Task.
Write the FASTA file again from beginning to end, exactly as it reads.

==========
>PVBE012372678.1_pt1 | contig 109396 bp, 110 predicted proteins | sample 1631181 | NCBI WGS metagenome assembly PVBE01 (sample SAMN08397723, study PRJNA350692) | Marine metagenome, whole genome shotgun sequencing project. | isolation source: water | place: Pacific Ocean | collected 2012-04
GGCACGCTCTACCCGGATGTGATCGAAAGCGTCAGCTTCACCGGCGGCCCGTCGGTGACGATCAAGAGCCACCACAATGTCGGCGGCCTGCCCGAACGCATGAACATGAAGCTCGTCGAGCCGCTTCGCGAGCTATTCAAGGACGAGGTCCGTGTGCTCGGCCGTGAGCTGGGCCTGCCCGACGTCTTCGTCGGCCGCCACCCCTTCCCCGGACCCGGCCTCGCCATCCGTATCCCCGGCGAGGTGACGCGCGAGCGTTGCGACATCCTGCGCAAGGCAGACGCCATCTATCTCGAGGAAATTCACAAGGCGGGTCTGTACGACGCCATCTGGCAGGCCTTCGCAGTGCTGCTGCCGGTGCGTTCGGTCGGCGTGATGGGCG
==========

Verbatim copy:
>PVBE012372678.1_pt1 | contig 109396 bp, 110 predicted proteins | sample 1631181 | NCBI WGS metagenome assembly PVBE01 (sample SAMN08397723, study PRJNA350692) | Marine metagenome, whole genome shotgun sequencing project. | isolation source: water | place: Pacific Ocean | collected 2012-04
GGCACGCTCTACCCGGATGTGATCGAAAGCGTCAGCTTCACCGGCGGCCCGTCGGTGACGATCAAGAGCCACCACAATGTCGGCGGCCTGCCCGAACGCATGAACATGAAGCTCGTCGAGCCGCTTCGCGAGCTATTCAAGGACGAGGTCCGTGTGCTCGGCCGTGAGCTGGGCCTGCCCGACGTCTTCGTCGGCCGCCACCCCTTCCCCGGACCCGGCCTCGCCATCCGTATCCCCGGCGAGGTGACGCGCGAGCGTTGCGACATCCTGCGCAAGGCAGACGCCATCTATCTCGAGGAAATTCACAAGGCGGGTCTGTACGACGCCATCTGGCAGGCCTTCGCAGTGCTGCTGCCGGTGCGTTCGGTCGGCGTGATGGGCG